Two Years on from LSHTM – What’s the Deal?

In the words of Jay-Z, allow me to re-introduce myself. My name is Phil Hefford, and exactly 2 years ago I was in Vietnam on a virus hunting mission, sent on orders by my LSHTM MSc Medical Microbiology summer project. A lot has happened since those young, yuppy days – but my ‘Med Micro’ background kicked off a lot of good fun and I feel more hungry than ever to stay immersed in the field of Tropical Health and Disease. 


When I finished the course, my classmates all went off in various career directions. Some went straight into a PhD, such as looking at the pathogenesis of the Tuberculosis causing bug Mycobaterium tuberculosis; joined a clinical diagnostics lab; entered the world of biotechnology; began their Microbiology speciality training as a medical doctor; or just went off travelling after a rigorous 12 months of pure mental fusion.

For me, I had a few PhD interviews  looking at HIV, TB vaccines and brain infections. Although I did well to even be short-listed for these competitive studentships, and even came 2nd (or back-up option) to one of them, nothing came of these interviews. I was however offered another bat virus project which would likely turn into a PhD out in Vietnam, but I turned the option down as I wasn’t completely convinced.

Down but not defeated, I was forced to re-evaluate my options and indeed – just exactly what the heck I wanted to do. I certainly knew I loved research relating to tropical diseases, but was I really infatuated to focus on one particular aspect of microbial science for the next 3 or 4 years??? Probably not, and I’m sure this came across in my interviews too. Principal Investigators don’t short-list people for interview if they’re not already happy with your academic ability based on your grades, but in an interview they do want to see evidence of problem solving within their particular research area and a ‘well-read’ background on their pathogen(s) of interest. They want to be convinced that the person in front of them will have the dogged determination to get through 3 to 4 years of experiments-gone-wrong and midnight tantrums. I clearly wasn’t ready yet.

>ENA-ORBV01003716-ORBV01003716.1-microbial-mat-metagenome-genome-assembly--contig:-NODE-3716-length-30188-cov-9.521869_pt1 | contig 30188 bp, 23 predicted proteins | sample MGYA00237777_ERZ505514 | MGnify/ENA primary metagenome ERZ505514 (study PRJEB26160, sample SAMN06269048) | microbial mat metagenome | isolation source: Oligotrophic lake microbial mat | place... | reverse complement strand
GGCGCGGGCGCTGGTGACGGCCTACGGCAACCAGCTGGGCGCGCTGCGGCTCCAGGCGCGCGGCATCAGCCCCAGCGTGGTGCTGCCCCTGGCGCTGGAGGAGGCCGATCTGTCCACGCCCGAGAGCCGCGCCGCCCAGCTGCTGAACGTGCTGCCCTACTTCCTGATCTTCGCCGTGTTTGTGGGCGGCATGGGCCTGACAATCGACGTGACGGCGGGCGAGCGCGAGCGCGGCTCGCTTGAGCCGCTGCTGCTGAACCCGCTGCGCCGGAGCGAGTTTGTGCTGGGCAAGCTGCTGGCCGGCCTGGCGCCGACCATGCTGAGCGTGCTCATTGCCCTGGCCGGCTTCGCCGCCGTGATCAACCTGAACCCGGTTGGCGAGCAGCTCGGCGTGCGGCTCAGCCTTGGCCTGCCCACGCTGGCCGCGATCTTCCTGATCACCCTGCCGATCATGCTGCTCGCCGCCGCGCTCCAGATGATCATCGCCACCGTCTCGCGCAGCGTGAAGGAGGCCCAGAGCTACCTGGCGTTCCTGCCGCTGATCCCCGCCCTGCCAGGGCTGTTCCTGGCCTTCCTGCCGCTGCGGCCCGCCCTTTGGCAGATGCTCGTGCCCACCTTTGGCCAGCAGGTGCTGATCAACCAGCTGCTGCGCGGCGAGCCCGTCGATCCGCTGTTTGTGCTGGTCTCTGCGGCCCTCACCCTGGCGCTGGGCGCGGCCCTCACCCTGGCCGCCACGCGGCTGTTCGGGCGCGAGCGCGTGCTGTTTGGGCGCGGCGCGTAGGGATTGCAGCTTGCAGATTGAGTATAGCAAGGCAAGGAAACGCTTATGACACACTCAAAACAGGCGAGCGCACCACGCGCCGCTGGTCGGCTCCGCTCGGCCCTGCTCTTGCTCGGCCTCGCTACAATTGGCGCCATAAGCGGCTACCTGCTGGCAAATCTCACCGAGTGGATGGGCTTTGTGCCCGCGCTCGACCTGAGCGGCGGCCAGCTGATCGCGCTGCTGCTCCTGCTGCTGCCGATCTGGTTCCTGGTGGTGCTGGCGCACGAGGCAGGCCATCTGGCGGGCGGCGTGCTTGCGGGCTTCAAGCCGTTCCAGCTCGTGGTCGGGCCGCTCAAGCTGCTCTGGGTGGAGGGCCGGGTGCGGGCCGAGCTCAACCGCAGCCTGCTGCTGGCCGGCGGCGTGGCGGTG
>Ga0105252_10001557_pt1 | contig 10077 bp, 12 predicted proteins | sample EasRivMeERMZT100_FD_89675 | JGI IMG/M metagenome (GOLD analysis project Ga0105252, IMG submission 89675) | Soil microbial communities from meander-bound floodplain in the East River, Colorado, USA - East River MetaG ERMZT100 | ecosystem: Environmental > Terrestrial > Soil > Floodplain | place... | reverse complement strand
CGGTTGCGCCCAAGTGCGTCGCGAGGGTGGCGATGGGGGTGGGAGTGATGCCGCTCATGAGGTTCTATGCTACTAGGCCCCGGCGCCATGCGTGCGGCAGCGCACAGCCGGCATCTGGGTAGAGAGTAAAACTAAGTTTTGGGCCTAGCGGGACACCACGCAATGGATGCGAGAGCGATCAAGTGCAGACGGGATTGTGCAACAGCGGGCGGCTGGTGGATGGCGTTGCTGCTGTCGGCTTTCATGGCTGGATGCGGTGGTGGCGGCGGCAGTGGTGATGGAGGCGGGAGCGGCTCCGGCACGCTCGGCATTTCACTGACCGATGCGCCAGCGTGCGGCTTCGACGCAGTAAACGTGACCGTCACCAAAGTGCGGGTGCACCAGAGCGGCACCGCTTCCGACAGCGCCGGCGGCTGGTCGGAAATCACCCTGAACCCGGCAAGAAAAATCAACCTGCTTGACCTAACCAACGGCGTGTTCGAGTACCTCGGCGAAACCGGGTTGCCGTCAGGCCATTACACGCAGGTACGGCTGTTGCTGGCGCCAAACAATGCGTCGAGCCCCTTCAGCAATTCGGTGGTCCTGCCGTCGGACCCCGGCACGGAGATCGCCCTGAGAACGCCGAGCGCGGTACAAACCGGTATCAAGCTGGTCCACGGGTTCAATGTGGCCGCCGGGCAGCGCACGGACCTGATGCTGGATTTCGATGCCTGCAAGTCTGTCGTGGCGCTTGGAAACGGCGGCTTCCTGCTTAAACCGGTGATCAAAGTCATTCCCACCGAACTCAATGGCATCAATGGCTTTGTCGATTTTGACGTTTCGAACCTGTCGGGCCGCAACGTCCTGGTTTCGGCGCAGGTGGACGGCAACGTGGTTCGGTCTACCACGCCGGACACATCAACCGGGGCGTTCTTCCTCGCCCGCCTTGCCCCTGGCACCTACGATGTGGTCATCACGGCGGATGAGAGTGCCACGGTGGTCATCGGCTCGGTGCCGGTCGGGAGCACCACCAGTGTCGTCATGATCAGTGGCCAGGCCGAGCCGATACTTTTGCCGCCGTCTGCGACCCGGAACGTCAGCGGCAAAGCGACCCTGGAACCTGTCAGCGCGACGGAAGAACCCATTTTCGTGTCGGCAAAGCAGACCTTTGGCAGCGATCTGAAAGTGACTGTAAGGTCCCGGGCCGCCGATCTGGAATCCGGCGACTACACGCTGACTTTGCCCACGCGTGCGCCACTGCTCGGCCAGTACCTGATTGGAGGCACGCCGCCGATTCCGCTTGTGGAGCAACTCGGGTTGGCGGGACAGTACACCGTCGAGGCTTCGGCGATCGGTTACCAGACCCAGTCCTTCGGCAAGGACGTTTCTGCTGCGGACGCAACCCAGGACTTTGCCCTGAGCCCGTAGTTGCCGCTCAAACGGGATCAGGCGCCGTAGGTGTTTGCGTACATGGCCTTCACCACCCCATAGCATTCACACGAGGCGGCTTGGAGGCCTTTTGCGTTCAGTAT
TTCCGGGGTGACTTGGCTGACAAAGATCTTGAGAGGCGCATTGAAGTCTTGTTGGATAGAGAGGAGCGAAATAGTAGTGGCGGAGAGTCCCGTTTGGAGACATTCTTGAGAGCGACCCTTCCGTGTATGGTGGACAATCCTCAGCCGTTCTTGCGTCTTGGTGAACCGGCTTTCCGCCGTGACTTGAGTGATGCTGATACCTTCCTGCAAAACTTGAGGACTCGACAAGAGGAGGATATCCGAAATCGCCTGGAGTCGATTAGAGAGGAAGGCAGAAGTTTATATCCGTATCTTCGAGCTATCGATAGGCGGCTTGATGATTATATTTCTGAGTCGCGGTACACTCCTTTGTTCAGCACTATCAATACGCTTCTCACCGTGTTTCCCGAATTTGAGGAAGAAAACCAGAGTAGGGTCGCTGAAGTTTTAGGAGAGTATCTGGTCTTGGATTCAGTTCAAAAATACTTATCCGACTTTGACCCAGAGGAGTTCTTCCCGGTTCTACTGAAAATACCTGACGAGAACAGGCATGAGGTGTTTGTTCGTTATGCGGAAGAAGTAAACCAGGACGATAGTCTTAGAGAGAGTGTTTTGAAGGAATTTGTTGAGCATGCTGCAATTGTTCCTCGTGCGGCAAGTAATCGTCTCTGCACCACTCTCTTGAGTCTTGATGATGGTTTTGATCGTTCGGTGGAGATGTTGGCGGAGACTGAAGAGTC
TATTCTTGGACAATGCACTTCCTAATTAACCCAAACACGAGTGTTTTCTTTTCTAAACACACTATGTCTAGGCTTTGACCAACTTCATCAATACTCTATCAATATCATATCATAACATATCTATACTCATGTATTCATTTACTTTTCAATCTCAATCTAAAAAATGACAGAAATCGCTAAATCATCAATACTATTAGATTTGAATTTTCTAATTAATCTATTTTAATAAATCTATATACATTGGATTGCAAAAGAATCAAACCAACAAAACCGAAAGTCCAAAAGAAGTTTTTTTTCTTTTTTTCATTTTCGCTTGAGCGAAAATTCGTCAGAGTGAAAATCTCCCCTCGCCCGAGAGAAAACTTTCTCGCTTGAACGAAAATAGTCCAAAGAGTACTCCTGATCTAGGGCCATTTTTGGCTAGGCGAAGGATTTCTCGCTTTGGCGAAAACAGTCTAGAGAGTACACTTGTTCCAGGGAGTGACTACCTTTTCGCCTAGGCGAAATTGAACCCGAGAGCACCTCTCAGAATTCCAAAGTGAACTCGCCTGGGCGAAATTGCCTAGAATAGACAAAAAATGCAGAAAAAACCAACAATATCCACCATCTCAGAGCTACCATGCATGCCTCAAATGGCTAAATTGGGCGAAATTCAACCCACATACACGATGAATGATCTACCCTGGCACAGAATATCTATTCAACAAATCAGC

I did however, have a long and deep passion for medicine in general. This was particularly cemented when I joined in on ward rounds in the Tropical Disease Hospital in Ho Chi Minh City, a medley of wild and wacky diseases, fascinating case presentations and tremendous people. Utterly mesmerising, and thoroughly engaging.

So I looked around, decided to get some paid healthcare work in London to boost my credentials and then submit an application a year later. I worked firstly as a physiologist – still with the ethos of ‘public health’ and preventative medicine but nothing to do with microbiology. After 14 months of genuine boredom (but getting more out of it than simply ‘ticking a box’) I moved on to work in clinical trials in a support role for patients, in the familiar territory of virology research. By this point, I had already interviewed for Medical School, and as each week went by in my new job, I would grow more and more anxious as to whether the route I had taken had paid off or not.

And then…. 3 months later, I got the e-mail – “Dear Mr Hefford, …. We are delighted to offer you a…..”

I didn’t bother reading further than that for at least a few hours. I’d got what I worked hard for and what I feel, with complete certainty, is what I truly want – a shot at a career in medicine. I’m still on a buzz, but I’ll have to find some composure before starting at Leicester Medical School this September.

Although I worked the necessary slog in London for 1.5 years to earn money and gain valuable healthcare experience, I kept my interests broad and related to tropical health and disease. Before I joined LSHTM, I volunteered for a charity which aims to provide sustainable first-aid training to rural areas of sub-Saharan Africa (at the moment, focused in the Eastern countries). Alongside my paid jobs, I’ve been volunteering as a lead research co-ordinator for them, and ran a small qualitative study over 2 weeks last year. I believe that my influences at LSHTM have pushed me to stay engaged in matters concerning health and disease in tropical regions, and the last 1.5 years in my voluntary role have given me so much valuable experience which surely boosted my credentials for medical school but also for my career in the future, as a researcher and in a leadership role for projects in low-resource settings. I would advise anyone with similar interests to my own, to use their spare time for fun, but also in ways which keeps them engaged in public health!

Oh yeah, and before Medical School kicks off, I’m going back out to Kenya and Tanzania for the charity to run another study with a bigger team of researchers. This time – it’s 6 weeks!!

I’m psyched! And I’m completely hooked.

Now I have a reason to use this tome of a text book!

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